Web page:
From “Transformers” to “Thor,” the Viacom subsidiary fielded a staggering number of tentpole winners; but what happens after DreamWorks and Marvel leave?
(Second in a series of Studio Report Cards)
WARNER BROS.: With Biggest 'Potter' Yet, Warner Just Shy of Its Record 2010
SONY: Sony Bats for Solid Average
FOX: Low Risk, Low Reward for Fox
UNIVERSAL: Studio rebounded, But Still Had Too Many Misses
DISNEY: Studio moved to Cut Cost With Fewer Films
Paramount has dominated the domestic box office and is poised to capture the worldwide crown from Warner Brothers, but the studio has had more success distributing films via expiring partnerships with Marvel and DreamWorks Animation than it has had building its own in-house franchises.
In 2011, Paramount has fielded nine films that have crossed the $100 million barrier in domestic ticket sales, including 2010’s “True Grit,” which logged the bulk of its $250 million worldwide gross in this calendar year.
With $1.73 billion at the domestic box office thus far and two tentpoles slated for the end of the year, "Mission: Impossible — Ghost Protocol" and Steven Spielberg's "The Adventures of Tintin," Paramount will certainly end Warner Brothers' three-year reign atop the domestic box office.
And with $2.84 billion in foreign revenue and $4.6 billion in global receipts to date, Paramount will also end Warner's international and worldwide No. 1 streaks.
"Going into the summer, we certainly felt like we had a number of big tentpole movies, and on balance, they all delivered,” said Don Harris, Paramount's president of domestic theatrical distribution. “They all opened at high numbers."
But there’s something scarier on the horizon than the flesh-eating alien in J.J. Abrams' summer hit "Super 8": the imminent departure of partners Marvel and DreamWorks Animation, the team behind such recent winners as “Thor,” "Captain America: The First Avenger," “Kung Fu Panda 2” and "Puss in Boots."
Together, those films comprised four of Paramount's top five grossing movies this year.
Paramount gets distribution fees from DreamWorks Animation and Marvel, but it doesn’t own the rights to the superhero and family films.
“Their big hits have been with third-party content,” Marla Backer, an analyst at Hudson Square Research, told TheWrap. “I don’t think it’s clear they can maintain their position based on the in-house content that they produce.”
Paramount's deal to distribute Marvel films is over, and its pact with DreamWorks Animation expires in 2012. Though Paramount received an 8 percent distribution fee for its efforts with the two studios, the departure of Marvel and DreamWorks Animation will take a big chunk out of the studio’s market share.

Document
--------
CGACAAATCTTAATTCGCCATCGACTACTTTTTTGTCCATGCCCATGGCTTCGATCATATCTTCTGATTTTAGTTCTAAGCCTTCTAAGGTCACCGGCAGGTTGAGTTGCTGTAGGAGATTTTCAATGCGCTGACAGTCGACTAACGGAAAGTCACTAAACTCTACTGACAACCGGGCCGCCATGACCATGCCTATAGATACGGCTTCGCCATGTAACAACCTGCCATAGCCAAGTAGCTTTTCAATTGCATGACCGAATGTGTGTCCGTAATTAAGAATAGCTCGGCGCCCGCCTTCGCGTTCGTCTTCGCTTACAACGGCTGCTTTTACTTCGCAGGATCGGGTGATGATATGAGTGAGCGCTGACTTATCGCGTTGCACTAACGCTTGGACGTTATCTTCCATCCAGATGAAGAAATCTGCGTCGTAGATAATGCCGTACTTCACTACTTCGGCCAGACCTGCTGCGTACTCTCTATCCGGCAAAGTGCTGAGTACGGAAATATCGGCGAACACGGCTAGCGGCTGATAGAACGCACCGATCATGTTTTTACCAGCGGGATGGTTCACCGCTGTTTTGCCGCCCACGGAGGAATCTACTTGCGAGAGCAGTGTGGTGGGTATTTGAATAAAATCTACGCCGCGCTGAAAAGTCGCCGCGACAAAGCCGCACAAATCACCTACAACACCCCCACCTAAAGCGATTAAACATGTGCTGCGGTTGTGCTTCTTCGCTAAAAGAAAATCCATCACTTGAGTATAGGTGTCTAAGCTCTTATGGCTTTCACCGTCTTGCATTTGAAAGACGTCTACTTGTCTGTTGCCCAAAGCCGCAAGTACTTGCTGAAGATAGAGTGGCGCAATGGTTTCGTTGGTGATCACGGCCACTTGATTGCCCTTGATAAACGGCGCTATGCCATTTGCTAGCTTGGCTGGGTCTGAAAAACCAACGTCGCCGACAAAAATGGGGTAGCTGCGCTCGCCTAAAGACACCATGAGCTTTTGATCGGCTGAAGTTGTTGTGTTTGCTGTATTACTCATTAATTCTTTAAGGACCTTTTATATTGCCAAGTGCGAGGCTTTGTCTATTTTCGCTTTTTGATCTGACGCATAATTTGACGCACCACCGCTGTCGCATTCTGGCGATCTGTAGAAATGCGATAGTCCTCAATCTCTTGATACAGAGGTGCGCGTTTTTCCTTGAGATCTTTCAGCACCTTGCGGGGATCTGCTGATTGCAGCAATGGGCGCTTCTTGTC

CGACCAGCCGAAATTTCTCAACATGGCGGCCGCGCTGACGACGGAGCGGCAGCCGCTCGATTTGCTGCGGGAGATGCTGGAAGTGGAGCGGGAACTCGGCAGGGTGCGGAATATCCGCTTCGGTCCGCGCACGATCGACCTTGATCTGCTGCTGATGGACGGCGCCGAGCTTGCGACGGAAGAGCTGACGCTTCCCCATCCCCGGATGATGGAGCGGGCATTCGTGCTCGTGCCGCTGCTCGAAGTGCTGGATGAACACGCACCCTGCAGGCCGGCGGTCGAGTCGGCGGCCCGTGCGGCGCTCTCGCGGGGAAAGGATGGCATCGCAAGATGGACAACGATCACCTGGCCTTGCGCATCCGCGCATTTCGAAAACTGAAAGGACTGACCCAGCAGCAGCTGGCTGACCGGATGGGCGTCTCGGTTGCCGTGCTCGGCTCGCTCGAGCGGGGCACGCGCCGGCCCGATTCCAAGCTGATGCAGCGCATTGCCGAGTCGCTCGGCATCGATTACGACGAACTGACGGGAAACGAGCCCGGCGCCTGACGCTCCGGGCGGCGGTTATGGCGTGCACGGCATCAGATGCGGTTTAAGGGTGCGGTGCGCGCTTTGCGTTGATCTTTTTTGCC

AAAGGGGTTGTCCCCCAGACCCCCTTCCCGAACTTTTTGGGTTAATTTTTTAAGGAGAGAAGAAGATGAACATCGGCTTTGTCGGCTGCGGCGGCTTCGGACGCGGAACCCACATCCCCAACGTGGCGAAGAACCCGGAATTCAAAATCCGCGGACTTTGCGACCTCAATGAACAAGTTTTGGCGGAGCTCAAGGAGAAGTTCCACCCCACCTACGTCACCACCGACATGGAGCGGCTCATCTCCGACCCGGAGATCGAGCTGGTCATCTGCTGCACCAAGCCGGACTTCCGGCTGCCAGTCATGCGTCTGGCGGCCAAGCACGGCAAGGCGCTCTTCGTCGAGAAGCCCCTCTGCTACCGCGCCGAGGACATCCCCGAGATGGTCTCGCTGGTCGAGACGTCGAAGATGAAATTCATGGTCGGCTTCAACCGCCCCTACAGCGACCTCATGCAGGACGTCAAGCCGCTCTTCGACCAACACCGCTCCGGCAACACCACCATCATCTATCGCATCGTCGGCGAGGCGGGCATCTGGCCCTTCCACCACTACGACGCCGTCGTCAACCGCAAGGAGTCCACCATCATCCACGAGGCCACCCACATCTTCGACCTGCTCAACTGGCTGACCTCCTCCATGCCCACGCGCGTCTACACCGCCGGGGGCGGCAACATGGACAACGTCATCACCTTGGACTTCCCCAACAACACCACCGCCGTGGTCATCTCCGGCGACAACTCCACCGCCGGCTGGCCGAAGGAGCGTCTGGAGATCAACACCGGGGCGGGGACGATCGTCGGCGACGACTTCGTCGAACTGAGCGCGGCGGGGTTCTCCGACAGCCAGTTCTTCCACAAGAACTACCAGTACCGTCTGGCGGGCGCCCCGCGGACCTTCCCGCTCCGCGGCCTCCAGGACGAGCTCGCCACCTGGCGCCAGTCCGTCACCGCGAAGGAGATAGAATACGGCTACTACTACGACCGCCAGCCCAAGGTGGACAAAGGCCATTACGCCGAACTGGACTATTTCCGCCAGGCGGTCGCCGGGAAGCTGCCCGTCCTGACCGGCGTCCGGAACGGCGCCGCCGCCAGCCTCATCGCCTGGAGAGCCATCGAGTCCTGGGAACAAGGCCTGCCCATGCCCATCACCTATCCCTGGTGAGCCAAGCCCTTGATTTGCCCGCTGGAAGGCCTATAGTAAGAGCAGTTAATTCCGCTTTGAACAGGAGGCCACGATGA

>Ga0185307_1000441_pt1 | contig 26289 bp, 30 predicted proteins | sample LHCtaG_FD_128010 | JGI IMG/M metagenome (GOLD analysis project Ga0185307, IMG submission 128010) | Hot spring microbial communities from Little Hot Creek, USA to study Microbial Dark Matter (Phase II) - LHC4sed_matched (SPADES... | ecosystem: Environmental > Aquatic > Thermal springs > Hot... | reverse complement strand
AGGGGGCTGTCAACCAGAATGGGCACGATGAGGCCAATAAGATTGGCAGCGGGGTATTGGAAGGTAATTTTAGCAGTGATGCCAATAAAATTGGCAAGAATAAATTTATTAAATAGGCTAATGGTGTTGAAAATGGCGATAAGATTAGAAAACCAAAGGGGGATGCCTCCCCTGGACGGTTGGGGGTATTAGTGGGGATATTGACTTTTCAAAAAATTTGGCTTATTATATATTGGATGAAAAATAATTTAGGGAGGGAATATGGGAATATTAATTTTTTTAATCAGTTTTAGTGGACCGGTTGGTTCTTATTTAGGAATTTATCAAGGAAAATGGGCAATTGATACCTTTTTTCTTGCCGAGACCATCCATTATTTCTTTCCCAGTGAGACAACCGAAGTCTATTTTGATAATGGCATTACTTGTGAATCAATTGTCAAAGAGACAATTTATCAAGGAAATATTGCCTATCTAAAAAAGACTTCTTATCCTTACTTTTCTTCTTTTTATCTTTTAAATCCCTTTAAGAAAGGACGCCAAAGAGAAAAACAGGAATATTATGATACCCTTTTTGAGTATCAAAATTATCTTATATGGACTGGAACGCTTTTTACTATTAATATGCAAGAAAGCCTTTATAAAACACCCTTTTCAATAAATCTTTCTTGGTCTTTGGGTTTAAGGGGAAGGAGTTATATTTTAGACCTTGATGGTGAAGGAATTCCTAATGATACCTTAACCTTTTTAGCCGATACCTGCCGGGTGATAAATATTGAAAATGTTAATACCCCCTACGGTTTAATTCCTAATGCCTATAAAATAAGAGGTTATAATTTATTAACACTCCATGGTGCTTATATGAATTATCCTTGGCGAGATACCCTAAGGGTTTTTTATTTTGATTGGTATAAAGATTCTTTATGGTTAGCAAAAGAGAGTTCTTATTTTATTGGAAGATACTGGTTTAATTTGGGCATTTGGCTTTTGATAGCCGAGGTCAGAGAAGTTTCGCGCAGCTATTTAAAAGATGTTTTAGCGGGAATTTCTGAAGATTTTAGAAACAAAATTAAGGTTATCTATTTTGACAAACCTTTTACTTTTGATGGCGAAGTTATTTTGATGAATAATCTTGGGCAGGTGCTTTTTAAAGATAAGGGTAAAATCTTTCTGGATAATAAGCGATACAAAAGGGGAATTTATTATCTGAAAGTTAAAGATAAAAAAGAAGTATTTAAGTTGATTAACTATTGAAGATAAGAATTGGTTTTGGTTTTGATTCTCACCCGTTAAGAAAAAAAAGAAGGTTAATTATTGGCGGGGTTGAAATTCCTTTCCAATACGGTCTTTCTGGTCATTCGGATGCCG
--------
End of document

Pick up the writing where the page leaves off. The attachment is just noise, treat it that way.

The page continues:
Emboldened by the moderate success of “Rango” ($245 million), Paramount recently launched its own animation division with an eye toward owning the family films it distributes outright. It expects to release its first film through the unit in 2014.
“The DreamWorks deal was low-risk, easy money, and as Warner Brothers and other places have discovered, it’s not so easy to launch an animation division,” Backer said.
However, Paramount senses that after a number of years of serving as a distribution house for other companies, it has developed enough of its own intellectual property to move forward without the comic book company and the animation studio.
To that end, it has high hopes that Pixar maestro Brad Bird (“The Incredibles”) can reinvigorate its “Mission: Impossible” franchise after 2006’s disappointing third installment, and it already successfully rebooted the wilting “Star Trek” franchise. A sequel to its hit 2009 "Trek" film is due out in two years.
Although “Transformers” star Shia LaBeouf has hinted he’s done riding shotgun to Optimus Prime, there’s still gas left in the robot franchise. After a critically derided second film, “Dark of the Moon” grossed $1.1 billion worldwide and was more enthusiastically received than its predecessor.
“No. 3 was the best of the three, and I think that was the biggest secret for its success, was that it was a better movie than the sequel and the original,” Harris said.
Outside of the line of tentpoles that Paramount planted across the summer and Christmas landscape, the studio had a nice string of lower budget successes.
Made for a cost of just $13 million, the studio’s Justin Bieber concert film “Never Say Never,” took in nearly $100 million worldwide. Likewise, “Paranormal Activity 3” continued the ultra-low budget series’ penchant for capacious profit margins. Produced for a mere $5 million, the haunted house flick racked up $201.9 million worldwide.
There were mercifully few bombs. Yes, with a budget of $170 million, the $33 million grossing “Hugo” can safely be certified a flop. However, Paramount merely distributed the film, meaning that producer Graham King has been left holding the bag on the Martin Scorsese family picture.
Likewise, an attempt to give the '80s dance film “Footloose” a 21st century facelift failed to enchant audiences. The $24 million film danced its way to a $62 million worldwide gross, meaning don’t hold your breath for those fleet-footed denizens of small town America to hoof it through a sequel.
Looking ahead, Paramount seems unlikely to duplicate its record shattering success next year at the box office. The studio has high hopes for its zombie film “World War Z” with Brad Pitt and “G.I. Joe: Retaliation,” but without men in tights or other comic book films, it looks like a less overpowering slate.
“From a longtime strategic vantage point, it’s incredibly important to Paramount that ‘Mission Impossible’ work,” Matthew Harrigan, an analyst with Wunderlich Securities, told TheWrap. “If the cupboard was that well stocked at Paramount, I wonder if there’d be another 'G.I. Joe' movie.”
Yet, the studio owns more of the films it is releasing, meaning that it stands to bank the bulk of the profits.
Of course, all that reward comes with a lot of risk.